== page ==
HAZ was about 2mm wide. Finish was with Scotchbrite disks.
    I had to use the remote to fine tune the amps on the CST, and monitor its output with a Fluke 337 for readout.

    For your application, and based in the cited job and my little experience, IMHO I believe you could do well with tig, a thicker heat sink than mine for the case (cooper would work better than alu) and heavy pressure to impose restrictions on the piece. Low amps and short beads to prevent heat build up and minimize HAZ. Peregrine or backstepping techniques do help a lot.

    Regards:
    Jerónimo.

    Traumao è la elètrica.

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    • #17
      easy tig it

      Originally posted by myistar View Post
      I have 2 pieces of 1/8" x 6" x 18" Stainless. I need to weld them up to be 1/8" x 12" x 18".

      Which is the best approach into welding them, so there is no heat distortion and my end result is a nice, non warped piece of metal.?

      I have a Sync.200, so I can TIG/Stick weld it. I also have a MM211, and stainless wire. But I'll have to weld it with C-25,

      I don't want to end up with a distorted piece of Stainless, cause I do not want to waste it, So I do want to hear some of your ideas.
      (you can use a backer like aluminim1/4) just tack together tacks are very close let cool fuse cold and fast little filer if your going to polish let cool do other side same way 1/8 shouldnt move if your cold enough good luck

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      • #18
        I would think that you'd put a lot less heat into it if you zapped it with the MIG.

        That being said, I'd have it zipped up and dressed with the TIG before you had your wire and gas changed over. I'd probably use a setup close to Sundown's, only probably hotter.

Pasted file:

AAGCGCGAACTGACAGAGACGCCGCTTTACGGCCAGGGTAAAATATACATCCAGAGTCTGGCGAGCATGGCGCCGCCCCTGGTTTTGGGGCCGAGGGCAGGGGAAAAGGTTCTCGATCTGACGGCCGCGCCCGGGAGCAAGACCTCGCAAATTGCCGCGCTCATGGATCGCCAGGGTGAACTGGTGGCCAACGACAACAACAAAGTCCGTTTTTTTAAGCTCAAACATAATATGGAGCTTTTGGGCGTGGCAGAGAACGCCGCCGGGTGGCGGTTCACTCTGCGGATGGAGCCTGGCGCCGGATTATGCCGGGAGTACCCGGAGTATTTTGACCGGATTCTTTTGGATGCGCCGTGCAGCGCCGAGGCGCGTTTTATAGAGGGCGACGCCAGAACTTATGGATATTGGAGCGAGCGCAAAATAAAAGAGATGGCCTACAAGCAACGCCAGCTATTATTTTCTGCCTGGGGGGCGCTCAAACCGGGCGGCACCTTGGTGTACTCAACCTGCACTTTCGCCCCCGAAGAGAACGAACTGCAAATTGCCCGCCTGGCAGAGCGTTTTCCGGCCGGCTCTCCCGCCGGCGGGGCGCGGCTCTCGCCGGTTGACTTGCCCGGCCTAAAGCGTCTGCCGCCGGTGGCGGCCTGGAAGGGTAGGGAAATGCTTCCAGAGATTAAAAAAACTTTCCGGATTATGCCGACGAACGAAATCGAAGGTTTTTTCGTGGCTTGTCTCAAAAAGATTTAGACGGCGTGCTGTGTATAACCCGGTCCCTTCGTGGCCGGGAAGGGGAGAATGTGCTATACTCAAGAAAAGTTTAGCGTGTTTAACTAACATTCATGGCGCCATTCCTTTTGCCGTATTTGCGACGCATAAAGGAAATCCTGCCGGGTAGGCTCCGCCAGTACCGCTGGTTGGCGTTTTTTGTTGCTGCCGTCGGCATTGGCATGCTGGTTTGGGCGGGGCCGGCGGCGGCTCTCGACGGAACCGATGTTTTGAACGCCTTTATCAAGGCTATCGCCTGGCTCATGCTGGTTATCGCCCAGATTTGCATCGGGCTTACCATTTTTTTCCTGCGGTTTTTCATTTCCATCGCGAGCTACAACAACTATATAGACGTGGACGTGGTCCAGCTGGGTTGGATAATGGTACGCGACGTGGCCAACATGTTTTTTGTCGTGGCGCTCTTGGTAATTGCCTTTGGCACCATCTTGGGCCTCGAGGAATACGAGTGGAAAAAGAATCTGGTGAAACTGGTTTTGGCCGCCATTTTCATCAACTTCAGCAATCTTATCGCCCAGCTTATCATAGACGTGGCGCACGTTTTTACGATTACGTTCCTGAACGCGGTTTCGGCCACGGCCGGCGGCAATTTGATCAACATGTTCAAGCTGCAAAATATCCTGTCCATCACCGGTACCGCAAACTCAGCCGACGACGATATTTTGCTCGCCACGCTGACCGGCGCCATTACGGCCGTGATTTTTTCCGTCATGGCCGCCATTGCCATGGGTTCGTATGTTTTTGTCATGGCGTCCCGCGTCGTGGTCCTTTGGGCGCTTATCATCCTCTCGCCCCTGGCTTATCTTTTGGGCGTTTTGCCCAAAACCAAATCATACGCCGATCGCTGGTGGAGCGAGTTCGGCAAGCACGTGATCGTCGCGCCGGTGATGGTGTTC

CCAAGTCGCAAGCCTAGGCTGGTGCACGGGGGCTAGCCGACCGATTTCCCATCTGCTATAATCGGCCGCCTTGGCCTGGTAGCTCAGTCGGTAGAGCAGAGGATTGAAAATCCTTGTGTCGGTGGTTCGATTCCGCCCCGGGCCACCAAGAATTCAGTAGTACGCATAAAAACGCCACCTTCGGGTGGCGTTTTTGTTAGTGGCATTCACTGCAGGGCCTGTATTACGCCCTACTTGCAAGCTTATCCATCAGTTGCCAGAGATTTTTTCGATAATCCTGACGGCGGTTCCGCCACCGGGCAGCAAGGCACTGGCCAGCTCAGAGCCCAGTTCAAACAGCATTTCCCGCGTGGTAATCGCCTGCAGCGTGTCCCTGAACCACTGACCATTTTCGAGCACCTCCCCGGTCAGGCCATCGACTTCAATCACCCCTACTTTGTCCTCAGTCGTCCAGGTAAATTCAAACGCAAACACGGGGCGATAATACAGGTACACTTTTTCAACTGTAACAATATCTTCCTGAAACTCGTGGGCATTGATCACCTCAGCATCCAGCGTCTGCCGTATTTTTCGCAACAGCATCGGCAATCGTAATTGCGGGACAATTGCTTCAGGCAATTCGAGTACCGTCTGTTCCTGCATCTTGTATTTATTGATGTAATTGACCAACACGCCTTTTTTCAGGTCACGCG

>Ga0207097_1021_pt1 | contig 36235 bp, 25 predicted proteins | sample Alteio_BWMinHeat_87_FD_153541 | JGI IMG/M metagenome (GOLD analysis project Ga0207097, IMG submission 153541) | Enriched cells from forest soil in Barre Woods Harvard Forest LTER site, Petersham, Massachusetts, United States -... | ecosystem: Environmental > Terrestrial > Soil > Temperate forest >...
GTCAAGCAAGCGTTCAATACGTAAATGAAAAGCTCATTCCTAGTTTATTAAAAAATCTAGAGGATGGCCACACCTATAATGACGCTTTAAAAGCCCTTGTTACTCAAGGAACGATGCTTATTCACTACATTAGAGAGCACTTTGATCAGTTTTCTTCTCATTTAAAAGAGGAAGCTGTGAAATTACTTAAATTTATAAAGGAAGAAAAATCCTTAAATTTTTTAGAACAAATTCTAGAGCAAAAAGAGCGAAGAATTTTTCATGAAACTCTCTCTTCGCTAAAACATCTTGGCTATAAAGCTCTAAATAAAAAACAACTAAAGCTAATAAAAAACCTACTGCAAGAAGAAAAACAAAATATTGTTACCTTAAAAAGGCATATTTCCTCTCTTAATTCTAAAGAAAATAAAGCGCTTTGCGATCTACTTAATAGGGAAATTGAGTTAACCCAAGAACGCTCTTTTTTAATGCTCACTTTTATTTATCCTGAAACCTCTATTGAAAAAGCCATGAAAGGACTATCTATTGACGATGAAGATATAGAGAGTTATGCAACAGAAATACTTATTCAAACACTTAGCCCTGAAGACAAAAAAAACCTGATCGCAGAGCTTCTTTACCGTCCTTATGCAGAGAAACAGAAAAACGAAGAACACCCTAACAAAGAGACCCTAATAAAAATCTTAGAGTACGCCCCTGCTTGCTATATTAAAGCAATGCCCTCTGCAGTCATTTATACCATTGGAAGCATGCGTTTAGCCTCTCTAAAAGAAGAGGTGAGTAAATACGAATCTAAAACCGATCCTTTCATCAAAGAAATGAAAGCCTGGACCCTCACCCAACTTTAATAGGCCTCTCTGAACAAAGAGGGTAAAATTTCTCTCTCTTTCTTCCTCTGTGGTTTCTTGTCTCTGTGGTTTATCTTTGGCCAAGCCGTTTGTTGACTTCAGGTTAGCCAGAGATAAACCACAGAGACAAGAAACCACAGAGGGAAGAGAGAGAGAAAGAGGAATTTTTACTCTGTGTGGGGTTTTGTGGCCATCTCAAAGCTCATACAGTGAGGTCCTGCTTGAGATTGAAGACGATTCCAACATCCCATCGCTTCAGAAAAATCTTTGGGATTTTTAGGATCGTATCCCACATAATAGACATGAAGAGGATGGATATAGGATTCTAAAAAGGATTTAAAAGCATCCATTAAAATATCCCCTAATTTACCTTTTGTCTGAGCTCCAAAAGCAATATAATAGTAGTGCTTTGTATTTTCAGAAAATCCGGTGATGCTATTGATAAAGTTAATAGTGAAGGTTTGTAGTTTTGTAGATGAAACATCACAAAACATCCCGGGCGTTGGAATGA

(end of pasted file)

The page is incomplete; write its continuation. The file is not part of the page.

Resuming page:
Distortion? Definitely gonna be something, but it's all good given the application. Close tacks. Skip it and zip it, dawg. Don't dally.

        Keep us posted with your results and good luck.
        Maxstar 200DX
        Maxstar 300DX
        Dynasty 200DX
        Passport
        Spectrum 701
        LMSW-52 spot welder

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        • #19
          Everything here sounds good. I would try peining the backside of the weld to get the plate flat..

          Just my thoughts...

          Here's my latest project out of SS
          Attached Files
          Jonny

          Dynasty 300DX
          Esab PCM 1000

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          • #20
            one of my buds does this all the time and he says that the best way to prevent warping is to go slow, lots of small tacks and lots of wet rags. He is pretty good as he has done automotive trim in ss like the windshield trim on antique cars. I forget the gauge but beer can thickness comes to mind.

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            • #21
              1/8" ss

              It's 1/8". Clamp it down the full length of the weld and sear it together.
              Mustangs Forever!

              Miller equipment.